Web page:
Updates to our Terms of Use

We are updating our Terms of Use. Please carefully review the updated Terms before proceeding to our website.

Friday, June 14, 2024 | Back issues
Courthouse News Service Courthouse News Service

12 More Vets Blast NFL on Concussions

NEWARK (CN) - Twelve NFL veterans say the league gave them an anti-inflammatory drug that increased their chances of serious brain injury, while it "reprehensibly failed to inform players of the true risks associated with concussions".

The complaint states: "Despite overwhelming medical evidence that on field concussions led directly to brain injuries and frequently had tragic repercussions for their retired players, the NFL not only failed to take effective action in an attempt to protect players from suffering a similar fate, but reprehensibly failed to inform players of the true risks associated with concussions, instead misrepresenting and/or concealing medical evidence on the issue through its 'hand-picked' committee of unqualified physicians who were purportedly researching same. "While athletes in other professional sports who had suffered concussions were being effectively 'shut down' for long periods of time or full seasons, NFL protocol was to return players who had suffered concussions that very game," according to the federal complaint. (Emphasis in complaint.)

Even after establishing the Mild Traumatic Brain Injury Committee to study head injuries, concussions and post-concussion syndrome in NFL players, the league disregarded independent studies that contradicted the committee's findings, failed to acknowledge a correlation between concussions and brain injuries, failed to acknowledge the link between playing football and long-term brain injuries, misled players about the dangers associated with sustaining a concussion and playing immediately afterwards and failed to change league policies, according to the 37-page complaint.

The players also say the league failed to warn them about the effects of Toradol, an anti-inflammatory drug they say they all received intravenously or orally. Toradol, which inhibits platelet function, is not to be used in patients at "high risk of bleeding" and "is not to be used if the recipient has a closed head injury or bleeding in the brain," the complaint states.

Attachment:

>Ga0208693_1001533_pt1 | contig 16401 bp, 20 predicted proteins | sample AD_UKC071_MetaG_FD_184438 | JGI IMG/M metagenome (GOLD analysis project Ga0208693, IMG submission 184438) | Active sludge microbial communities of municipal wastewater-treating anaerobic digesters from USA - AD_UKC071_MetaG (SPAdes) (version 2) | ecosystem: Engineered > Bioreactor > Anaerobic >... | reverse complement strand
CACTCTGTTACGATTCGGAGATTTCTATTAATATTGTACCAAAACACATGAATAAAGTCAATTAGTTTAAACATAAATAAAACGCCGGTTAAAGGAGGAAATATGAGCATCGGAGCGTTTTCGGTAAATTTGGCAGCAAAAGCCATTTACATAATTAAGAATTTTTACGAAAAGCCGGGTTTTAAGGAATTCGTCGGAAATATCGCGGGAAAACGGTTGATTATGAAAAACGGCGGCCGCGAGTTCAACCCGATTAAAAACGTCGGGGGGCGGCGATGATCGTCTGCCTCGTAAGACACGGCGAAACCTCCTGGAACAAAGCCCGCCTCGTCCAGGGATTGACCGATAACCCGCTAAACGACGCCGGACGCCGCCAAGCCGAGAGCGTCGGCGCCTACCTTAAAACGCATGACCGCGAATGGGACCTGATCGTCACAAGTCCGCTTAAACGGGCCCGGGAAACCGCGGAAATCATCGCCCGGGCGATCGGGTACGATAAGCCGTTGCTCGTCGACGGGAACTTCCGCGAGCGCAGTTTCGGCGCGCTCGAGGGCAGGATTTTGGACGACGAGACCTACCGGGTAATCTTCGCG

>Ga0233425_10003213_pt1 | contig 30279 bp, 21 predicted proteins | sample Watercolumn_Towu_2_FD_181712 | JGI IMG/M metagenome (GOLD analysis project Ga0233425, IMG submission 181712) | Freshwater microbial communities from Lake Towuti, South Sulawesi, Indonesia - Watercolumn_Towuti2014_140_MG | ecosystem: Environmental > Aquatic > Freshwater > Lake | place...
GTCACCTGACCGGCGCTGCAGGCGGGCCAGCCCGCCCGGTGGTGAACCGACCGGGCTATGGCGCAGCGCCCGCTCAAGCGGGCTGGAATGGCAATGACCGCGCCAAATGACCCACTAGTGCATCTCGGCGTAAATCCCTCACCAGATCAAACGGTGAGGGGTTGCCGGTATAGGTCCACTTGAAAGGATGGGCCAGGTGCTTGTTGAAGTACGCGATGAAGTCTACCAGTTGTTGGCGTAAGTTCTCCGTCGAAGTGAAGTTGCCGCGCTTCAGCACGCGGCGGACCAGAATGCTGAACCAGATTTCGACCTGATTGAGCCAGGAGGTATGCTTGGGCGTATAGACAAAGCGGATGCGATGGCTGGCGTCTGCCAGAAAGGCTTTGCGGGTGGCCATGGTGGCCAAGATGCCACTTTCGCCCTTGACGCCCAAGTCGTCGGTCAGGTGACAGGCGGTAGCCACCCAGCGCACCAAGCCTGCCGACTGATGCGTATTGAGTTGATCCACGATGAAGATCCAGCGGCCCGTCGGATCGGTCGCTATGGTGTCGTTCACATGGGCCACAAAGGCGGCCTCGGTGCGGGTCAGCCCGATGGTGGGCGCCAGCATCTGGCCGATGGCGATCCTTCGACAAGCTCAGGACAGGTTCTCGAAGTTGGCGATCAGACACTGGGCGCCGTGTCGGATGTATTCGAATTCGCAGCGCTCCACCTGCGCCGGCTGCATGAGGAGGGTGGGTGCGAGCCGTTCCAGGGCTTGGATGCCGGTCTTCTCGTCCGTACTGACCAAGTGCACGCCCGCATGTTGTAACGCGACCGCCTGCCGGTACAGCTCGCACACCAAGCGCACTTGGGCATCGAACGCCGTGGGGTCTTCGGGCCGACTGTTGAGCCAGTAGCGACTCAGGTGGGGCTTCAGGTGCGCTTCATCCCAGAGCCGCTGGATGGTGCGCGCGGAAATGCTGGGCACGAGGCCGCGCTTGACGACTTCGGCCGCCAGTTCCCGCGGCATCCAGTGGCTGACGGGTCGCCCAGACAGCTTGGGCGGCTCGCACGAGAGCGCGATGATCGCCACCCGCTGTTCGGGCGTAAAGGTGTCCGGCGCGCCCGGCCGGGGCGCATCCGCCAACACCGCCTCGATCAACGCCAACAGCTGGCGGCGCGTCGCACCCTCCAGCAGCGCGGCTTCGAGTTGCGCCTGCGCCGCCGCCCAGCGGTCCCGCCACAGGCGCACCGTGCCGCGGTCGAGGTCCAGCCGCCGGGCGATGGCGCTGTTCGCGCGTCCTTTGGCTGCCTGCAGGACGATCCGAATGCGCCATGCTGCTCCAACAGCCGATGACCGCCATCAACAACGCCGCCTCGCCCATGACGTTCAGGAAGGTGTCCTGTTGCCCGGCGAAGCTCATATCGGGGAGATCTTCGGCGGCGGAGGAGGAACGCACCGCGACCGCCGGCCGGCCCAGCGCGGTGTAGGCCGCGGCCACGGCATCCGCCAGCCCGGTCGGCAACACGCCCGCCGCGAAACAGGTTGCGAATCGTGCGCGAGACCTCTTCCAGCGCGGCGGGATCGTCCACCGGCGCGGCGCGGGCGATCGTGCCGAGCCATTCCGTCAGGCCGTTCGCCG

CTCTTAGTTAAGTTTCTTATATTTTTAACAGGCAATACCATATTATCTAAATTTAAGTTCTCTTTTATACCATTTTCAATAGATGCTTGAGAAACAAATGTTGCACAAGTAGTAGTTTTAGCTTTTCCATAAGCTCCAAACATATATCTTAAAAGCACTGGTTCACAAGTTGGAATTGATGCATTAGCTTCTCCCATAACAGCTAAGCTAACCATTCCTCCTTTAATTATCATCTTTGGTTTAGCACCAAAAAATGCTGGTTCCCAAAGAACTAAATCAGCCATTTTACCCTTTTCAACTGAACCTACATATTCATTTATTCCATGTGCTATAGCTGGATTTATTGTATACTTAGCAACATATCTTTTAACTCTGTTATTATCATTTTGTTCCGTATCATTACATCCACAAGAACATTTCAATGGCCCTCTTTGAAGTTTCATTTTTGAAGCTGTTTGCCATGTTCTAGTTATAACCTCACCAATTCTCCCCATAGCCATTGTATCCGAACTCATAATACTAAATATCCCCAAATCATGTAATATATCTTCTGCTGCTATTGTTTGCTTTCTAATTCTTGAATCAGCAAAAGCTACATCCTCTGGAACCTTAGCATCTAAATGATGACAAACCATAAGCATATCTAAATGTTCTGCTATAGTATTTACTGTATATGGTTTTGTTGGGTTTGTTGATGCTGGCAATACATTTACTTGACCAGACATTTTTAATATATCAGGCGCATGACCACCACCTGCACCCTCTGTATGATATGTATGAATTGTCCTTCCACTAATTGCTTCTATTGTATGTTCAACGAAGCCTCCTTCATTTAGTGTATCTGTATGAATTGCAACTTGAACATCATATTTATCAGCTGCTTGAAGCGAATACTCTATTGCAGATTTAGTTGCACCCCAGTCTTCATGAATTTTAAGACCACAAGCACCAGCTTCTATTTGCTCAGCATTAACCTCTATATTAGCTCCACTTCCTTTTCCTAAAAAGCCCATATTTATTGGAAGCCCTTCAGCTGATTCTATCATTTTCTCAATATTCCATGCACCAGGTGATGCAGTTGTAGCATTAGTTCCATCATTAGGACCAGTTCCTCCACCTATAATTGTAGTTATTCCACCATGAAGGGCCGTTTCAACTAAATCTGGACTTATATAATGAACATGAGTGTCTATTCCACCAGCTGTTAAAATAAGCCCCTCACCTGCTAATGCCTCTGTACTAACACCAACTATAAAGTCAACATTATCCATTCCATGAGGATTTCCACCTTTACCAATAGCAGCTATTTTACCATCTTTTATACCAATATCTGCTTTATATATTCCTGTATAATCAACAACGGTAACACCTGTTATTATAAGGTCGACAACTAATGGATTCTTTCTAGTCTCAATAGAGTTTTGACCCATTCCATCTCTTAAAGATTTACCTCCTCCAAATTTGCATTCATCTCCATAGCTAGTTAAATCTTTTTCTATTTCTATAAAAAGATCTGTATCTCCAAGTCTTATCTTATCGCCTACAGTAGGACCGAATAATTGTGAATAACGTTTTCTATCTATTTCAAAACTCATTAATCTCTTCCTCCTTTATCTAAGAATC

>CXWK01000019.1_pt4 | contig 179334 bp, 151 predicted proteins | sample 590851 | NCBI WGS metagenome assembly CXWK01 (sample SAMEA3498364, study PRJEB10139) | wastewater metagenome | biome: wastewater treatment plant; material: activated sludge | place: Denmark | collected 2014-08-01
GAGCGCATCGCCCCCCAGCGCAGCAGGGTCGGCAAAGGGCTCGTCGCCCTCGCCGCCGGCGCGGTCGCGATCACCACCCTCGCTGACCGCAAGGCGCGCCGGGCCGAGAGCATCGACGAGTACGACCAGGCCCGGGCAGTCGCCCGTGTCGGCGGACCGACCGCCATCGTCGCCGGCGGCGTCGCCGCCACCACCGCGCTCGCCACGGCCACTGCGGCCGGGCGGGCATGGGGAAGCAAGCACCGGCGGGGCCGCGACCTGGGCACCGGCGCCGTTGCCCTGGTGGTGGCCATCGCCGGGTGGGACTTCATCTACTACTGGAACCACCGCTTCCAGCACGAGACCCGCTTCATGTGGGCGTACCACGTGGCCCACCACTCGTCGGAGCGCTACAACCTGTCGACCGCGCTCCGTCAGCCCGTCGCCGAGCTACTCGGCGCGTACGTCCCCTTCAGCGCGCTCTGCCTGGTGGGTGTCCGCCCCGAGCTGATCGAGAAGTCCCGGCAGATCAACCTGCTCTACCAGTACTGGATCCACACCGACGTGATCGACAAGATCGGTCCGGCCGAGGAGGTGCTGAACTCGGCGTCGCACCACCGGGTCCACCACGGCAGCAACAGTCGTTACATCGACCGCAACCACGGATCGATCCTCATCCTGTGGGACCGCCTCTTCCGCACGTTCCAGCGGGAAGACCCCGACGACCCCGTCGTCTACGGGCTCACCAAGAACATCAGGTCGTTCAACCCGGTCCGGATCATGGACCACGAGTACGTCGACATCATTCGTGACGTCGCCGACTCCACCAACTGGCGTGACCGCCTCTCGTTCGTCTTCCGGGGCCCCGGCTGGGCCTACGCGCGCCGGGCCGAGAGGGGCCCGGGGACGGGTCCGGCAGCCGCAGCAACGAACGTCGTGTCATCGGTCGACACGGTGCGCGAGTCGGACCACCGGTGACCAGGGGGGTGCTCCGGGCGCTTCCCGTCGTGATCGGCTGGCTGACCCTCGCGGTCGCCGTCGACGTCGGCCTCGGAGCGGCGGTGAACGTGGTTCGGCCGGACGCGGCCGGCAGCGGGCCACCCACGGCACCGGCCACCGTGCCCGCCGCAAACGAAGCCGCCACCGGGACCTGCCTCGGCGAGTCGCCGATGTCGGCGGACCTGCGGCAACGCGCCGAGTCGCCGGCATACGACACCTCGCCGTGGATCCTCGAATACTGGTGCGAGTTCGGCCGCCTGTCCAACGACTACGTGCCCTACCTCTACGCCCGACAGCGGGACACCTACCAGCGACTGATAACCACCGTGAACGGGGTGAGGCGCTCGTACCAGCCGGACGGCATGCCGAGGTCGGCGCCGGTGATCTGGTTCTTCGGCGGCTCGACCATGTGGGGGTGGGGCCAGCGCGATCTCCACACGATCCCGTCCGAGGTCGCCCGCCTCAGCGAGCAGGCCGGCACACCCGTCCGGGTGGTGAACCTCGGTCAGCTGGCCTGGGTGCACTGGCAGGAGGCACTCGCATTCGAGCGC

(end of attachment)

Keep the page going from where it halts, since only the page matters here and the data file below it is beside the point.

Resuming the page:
In sum: "Wanting their players on the field instead of training tables, and in an attempt to protect a multibillion-dollar business, the NFL has purposefully attempted to obfuscate the issue and has repeatedly refuted the connection between concussions and brain injury to the disgust of Congress, which has blasted the NFL's handling of the issue on multiple occasions, and expert neurologists who know the score. The unfortunate reality is that in the 17 years since its formation, the MTBI has served as nothing short of a roadblock to any real attempt to protect NFL players from concussions and resultant brain injury. In fact, the committee's concealment and misrepresentation of relevant medical and study information over the years has caused an increased risk of life-threatening injury to players who were being kept in the dark.

"At the end of the day, the NFL has not only failed to satisfy its duty to take reasonable steps necessary to protect players from devastating head injuries, they have done everything in their power to hide the issue and mislead their players concerning the risks associated with concussions."

The plaintiffs are Jim Finn, Scott Dragos, Joe Horn, Jerome Pathon, Isaiah Kacyvenski, Brad Scioli, Matt Joyce, Dan Collins, Paul Zukauskas, Sean Berton, Sean Ryan, and Chris Walsh.

They seek punitive damages for conspiracy, fraud, fraudulent concealment, negligence, and negligent misrepresentation.

The only defendant is the National Football League.

The plaintiffs' lead counsel is James Cecchi with Carella, Byrne, Cecchi, Olstein, Brody & Agnello, of Roseland, N.J.

Categories / Uncategorized

Subscribe to Closing Arguments

Sign up for new weekly newsletter Closing Arguments to get the latest about ongoing trials, major litigation and hot cases and rulings in courthouses around the U.S. and the world.